The year 2016 has been an especially significant one for deaths of our country’s heroes. The most recent loss to create a significant void is Muhammad Ali. Beyond his considerable skill as a boxer, Ali was an important cultural figure–outspoken and not afraid to take big risks in the name of fighting injustice.
Ali was born Cassius Clay in 1942 in Louisville, Kentucky. The racial segregation of the time had a big impact on the young man. When he was twelve, his bike got stolen. A policeman, overhearing Clay’s vow to beat up the thief, told him that he had better learn to box, then. He was not a very good student, partially because he was dyslexic and partially because he missed a lot of school due to training to participate in boxing tournaments. Ali often made up for this deficiency by memorizing (which would serve him well as someone who liked to recite impromptu poetry during interviews). He began boxing in 1954. Clay eventually won a Gold medal in Light Heavyweight boxing at the 1960 Olympic Summer Games in Rome, Italy.
1960 marked the professional debut of Cassius Clay. In these first three years, his record was 19-0, with 15 of the wins coming by knockout. In 1964, he faced Sonny Liston for the title of Heavyweight Champion of the World. Despite being an underdog, Clay’s speed and agility led him to victory, and he became the youngest boxer to unseat a reigning champion. At the end of that fight he famously claimed, “I am the greatest!” He held the heavyweight title for three more years and the nickname for life.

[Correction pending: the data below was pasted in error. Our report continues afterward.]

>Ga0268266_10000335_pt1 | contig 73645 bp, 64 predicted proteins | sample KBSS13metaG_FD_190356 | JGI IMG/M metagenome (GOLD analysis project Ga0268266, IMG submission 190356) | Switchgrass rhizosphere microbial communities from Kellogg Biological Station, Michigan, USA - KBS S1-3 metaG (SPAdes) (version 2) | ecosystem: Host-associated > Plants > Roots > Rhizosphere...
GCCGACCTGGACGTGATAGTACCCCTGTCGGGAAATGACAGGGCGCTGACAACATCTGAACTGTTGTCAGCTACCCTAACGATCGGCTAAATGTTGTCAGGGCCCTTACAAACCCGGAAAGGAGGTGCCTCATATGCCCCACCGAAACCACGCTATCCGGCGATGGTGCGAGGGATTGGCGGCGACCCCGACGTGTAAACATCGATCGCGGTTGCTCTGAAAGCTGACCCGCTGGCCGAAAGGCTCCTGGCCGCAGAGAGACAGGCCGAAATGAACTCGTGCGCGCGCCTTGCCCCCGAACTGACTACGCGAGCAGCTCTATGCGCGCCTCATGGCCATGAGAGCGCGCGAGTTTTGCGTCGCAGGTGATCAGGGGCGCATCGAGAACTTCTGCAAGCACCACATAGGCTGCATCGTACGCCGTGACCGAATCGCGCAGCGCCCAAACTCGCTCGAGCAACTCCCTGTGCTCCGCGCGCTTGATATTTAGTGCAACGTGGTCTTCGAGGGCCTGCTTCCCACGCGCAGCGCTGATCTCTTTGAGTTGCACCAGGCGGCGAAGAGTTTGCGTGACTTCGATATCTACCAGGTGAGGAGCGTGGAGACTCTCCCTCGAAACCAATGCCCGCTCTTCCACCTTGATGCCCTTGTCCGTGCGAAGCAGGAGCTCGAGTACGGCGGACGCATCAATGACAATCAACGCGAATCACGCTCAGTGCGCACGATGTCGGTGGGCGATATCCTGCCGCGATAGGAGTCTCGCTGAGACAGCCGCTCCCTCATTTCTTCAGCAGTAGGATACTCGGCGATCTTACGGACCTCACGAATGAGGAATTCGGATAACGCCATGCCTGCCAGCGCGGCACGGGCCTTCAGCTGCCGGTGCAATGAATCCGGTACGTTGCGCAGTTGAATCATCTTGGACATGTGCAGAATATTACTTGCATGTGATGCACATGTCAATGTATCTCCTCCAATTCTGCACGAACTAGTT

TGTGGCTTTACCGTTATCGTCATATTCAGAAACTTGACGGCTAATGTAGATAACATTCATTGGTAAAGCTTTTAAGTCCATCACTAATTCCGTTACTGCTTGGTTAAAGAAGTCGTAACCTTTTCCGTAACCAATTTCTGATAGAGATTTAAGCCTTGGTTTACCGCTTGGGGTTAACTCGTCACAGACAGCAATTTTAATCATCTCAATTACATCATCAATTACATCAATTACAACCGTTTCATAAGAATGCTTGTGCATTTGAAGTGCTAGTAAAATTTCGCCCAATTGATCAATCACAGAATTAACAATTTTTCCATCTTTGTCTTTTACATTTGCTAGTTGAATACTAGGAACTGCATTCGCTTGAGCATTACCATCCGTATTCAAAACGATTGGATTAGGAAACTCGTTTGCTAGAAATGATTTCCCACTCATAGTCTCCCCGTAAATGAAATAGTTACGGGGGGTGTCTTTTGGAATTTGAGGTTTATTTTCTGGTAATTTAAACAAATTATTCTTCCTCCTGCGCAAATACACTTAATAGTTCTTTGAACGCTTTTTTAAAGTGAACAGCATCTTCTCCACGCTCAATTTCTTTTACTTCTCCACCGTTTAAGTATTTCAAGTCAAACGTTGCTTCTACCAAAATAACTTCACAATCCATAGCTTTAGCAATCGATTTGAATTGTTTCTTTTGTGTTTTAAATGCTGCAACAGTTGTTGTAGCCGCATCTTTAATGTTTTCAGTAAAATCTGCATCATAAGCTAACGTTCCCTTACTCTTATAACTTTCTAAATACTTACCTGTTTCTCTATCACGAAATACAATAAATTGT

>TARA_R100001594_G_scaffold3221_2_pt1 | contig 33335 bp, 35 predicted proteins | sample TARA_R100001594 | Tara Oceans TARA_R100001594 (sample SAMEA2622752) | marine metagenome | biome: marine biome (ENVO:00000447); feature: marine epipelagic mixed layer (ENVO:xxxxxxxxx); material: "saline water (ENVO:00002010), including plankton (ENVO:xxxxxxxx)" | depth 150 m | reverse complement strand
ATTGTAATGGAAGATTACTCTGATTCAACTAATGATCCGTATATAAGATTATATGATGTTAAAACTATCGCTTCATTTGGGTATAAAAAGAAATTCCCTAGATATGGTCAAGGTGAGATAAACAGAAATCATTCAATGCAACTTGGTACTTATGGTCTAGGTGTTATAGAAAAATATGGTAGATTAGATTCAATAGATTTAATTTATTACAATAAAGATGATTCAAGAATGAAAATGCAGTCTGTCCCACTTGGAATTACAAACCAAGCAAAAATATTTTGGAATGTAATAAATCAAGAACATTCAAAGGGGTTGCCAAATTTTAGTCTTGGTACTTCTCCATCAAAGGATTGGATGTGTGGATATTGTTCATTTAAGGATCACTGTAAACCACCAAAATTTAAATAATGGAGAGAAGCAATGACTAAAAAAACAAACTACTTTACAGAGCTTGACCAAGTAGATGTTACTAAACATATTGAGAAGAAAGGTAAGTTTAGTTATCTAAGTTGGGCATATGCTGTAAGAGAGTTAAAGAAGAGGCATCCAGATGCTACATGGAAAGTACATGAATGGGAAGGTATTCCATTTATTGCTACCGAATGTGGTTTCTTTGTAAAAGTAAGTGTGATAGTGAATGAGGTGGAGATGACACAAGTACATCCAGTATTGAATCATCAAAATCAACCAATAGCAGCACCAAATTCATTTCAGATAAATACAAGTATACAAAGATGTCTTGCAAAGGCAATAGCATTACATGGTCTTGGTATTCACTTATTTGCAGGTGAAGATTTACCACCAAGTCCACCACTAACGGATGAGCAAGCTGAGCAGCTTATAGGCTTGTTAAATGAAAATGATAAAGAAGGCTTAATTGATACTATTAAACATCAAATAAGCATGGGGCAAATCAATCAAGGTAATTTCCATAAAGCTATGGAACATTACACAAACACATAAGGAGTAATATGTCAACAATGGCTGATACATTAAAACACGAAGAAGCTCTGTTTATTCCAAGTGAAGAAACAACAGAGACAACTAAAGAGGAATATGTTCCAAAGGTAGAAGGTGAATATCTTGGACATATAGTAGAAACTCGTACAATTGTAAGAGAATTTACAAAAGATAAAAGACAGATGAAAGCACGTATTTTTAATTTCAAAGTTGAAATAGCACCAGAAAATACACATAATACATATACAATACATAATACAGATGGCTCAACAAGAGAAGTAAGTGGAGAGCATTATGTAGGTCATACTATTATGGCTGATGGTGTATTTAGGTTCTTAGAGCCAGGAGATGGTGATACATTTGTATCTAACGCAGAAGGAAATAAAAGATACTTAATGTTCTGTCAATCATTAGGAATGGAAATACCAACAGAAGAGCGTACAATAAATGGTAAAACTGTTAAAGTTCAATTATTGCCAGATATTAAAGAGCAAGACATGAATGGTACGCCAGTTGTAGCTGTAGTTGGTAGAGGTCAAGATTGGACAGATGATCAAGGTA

At the height of his career, Clay converted to Islam and changed his name to Mohammad Ali. In 1967, Ali cited his beliefs as a reason for his refusal to be drafted into the U.S. Army during the Vietnam War. A group of athletes who had served in the military came together in an effort to convince Ali to fulfill his obligation; in the end, he convinced them he was right. Ali was fined $10,000, sentenced to five years in prison (which was reversed on appeal) and banned from boxing for three years. By time he returned to the ring, Ali’s reputation had grown to one of cultural hero. He was one of the first sports stars willing to regularly take a stand on issues that affected people and he became a transformational figure in the world of sports.
Ali retired in 1981, at the age of 39. Three years later, he was diagnosed with Parkinson’s Disease, a degenerative condition that affects the nervous system. Ali was insistent on not being pitied and continued to devote himself to various causes, including a Parkinson research center bearing his name, the Make-a-Wish Foundation and the Special Olympics, to name a few.
At the 1996 Olympic Games in Atlanta, Georgia, Ali lit the ceremonial torch, commemorating the 100th anniversary of the Games. Many called the occasion, “the most inspiring moment in Olympic history.” Sports Illustrated magazine named him Athlete of the 20th Century.
Ali’s funeral was held in his hometown of Louisville, Kentucky. Massive crowds lined the streets to watch his processional pass by, and close to 20,000 people attended the memorial service. Those who spoke included those of Christian, Jewish and Buddhist faiths. Ali’s widow Lonnie said that her husband had “indicated that when the end came for him, he wanted to use his life and his death as a teaching moment.”